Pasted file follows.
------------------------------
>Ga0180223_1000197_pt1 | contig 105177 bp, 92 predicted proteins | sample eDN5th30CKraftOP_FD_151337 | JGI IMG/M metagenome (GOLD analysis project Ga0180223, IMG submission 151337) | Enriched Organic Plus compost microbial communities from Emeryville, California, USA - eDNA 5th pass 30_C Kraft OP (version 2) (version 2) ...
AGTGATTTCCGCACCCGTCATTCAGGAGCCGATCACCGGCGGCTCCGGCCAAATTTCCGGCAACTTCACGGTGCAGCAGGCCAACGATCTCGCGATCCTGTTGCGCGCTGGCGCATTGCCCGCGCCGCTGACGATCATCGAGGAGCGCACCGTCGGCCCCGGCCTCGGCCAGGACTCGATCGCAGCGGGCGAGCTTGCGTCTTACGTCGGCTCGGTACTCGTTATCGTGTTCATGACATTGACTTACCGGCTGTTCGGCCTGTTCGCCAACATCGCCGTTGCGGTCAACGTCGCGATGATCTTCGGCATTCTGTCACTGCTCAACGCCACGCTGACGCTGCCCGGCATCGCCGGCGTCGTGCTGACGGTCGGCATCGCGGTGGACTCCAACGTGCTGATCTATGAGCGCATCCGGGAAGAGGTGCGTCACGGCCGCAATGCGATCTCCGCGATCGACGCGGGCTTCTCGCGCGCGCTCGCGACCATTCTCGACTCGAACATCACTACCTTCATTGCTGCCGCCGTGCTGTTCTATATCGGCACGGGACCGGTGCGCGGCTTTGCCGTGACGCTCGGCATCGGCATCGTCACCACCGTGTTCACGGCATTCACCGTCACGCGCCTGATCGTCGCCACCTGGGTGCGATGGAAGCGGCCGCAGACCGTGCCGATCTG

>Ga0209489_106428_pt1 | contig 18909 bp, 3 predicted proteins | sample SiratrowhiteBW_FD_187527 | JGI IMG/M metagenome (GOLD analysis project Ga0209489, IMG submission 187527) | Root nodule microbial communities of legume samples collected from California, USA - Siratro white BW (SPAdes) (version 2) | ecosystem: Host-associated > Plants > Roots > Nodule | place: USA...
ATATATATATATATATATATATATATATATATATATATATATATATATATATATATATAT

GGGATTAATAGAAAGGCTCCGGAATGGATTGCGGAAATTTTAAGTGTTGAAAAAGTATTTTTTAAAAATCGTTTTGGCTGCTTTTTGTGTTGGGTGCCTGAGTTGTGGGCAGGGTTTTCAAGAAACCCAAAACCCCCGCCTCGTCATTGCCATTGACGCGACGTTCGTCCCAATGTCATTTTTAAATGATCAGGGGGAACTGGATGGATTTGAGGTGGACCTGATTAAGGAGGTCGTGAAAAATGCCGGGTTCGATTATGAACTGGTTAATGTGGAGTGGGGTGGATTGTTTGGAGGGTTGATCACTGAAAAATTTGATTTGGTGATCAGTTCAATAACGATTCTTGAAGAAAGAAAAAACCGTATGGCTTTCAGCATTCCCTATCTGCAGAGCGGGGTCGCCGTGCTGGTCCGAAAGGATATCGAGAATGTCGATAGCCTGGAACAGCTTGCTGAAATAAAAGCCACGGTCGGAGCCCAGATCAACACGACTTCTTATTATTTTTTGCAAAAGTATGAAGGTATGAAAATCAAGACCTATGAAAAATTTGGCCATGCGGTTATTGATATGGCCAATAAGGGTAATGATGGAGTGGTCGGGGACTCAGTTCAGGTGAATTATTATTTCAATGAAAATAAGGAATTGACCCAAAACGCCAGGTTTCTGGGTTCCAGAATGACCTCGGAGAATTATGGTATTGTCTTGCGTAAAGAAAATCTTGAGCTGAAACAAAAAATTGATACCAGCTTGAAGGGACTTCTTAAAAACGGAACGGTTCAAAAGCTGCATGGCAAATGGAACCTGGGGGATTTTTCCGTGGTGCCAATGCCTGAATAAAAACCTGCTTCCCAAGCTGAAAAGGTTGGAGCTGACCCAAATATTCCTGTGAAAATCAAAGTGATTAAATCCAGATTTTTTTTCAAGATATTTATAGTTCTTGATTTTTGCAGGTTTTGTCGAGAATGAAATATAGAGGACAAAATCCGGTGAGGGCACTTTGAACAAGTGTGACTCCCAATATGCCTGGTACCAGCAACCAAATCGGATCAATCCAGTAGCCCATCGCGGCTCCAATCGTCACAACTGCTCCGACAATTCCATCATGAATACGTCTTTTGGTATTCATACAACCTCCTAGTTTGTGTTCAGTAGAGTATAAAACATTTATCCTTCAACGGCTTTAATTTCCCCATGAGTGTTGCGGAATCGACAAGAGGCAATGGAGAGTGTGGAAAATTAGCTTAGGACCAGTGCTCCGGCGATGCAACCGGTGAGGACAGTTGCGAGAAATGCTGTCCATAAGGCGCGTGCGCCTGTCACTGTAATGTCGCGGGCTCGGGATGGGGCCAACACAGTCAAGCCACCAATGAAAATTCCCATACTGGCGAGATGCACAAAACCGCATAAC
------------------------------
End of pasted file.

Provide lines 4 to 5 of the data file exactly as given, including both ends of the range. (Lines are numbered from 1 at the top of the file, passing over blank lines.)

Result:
ATATATATATATATATATATATATATATATATATATATATATATATATATATATATATAT

GGGATTAATAGAAAGGCTCCGGAATGGATTGCGGAAATTTTAAGTGTTGAAAAAGTATTTTTTAAAAATCGTTTTGGCTGCTTTTTGTGTTGGGTGCCTGAGTTGTGGGCAGGGTTTTCAAGAAACCCAAAACCCCCGCCTCGTCATTGCCATTGACGCGACGTTCGTCCCAATGTCATTTTTAAATGATCAGGGGGAACTGGATGGATTTGAGGTGGACCTGATTAAGGAGGTCGTGAAAAATGCCGGGTTCGATTATGAACTGGTTAATGTGGAGTGGGGTGGATTGTTTGGAGGGTTGATCACTGAAAAATTTGATTTGGTGATCAGTTCAATAACGATTCTTGAAGAAAGAAAAAACCGTATGGCTTTCAGCATTCCCTATCTGCAGAGCGGGGTCGCCGTGCTGGTCCGAAAGGATATCGAGAATGTCGATAGCCTGGAACAGCTTGCTGAAATAAAAGCCACGGTCGGAGCCCAGATCAACACGACTTCTTATTATTTTTTGCAAAAGTATGAAGGTATGAAAATCAAGACCTATGAAAAATTTGGCCATGCGGTTATTGATATGGCCAATAAGGGTAATGATGGAGTGGTCGGGGACTCAGTTCAGGTGAATTATTATTTCAATGAAAATAAGGAATTGACCCAAAACGCCAGGTTTCTGGGTTCCAGAATGACCTCGGAGAATTATGGTATTGTCTTGCGTAAAGAAAATCTTGAGCTGAAACAAAAAATTGATACCAGCTTGAAGGGACTTCTTAAAAACGGAACGGTTCAAAAGCTGCATGGCAAATGGAACCTGGGGGATTTTTCCGTGGTGCCAATGCCTGAATAAAAACCTGCTTCCCAAGCTGAAAAGGTTGGAGCTGACCCAAATATTCCTGTGAAAATCAAAGTGATTAAATCCAGATTTTTTTTCAAGATATTTATAGTTCTTGATTTTTGCAGGTTTTGTCGAGAATGAAATATAGAGGACAAAATCCGGTGAGGGCACTTTGAACAAGTGTGACTCCCAATATGCCTGGTACCAGCAACCAAATCGGATCAATCCAGTAGCCCATCGCGGCTCCAATCGTCACAACTGCTCCGACAATTCCATCATGAATACGTCTTTTGGTATTCATACAACCTCCTAGTTTGTGTTCAGTAGAGTATAAAACATTTATCCTTCAACGGCTTTAATTTCCCCATGAGTGTTGCGGAATCGACAAGAGGCAATGGAGAGTGTGGAAAATTAGCTTAGGACCAGTGCTCCGGCGATGCAACCGGTGAGGACAGTTGCGAGAAATGCTGTCCATAAGGCGCGTGCGCCTGTCACTGTAATGTCGCGGGCTCGGGATGGGGCCAACACAGTCAAGCCACCAATGAAAATTCCCATACTGGCGAGATGCACAAAACCGCATAAC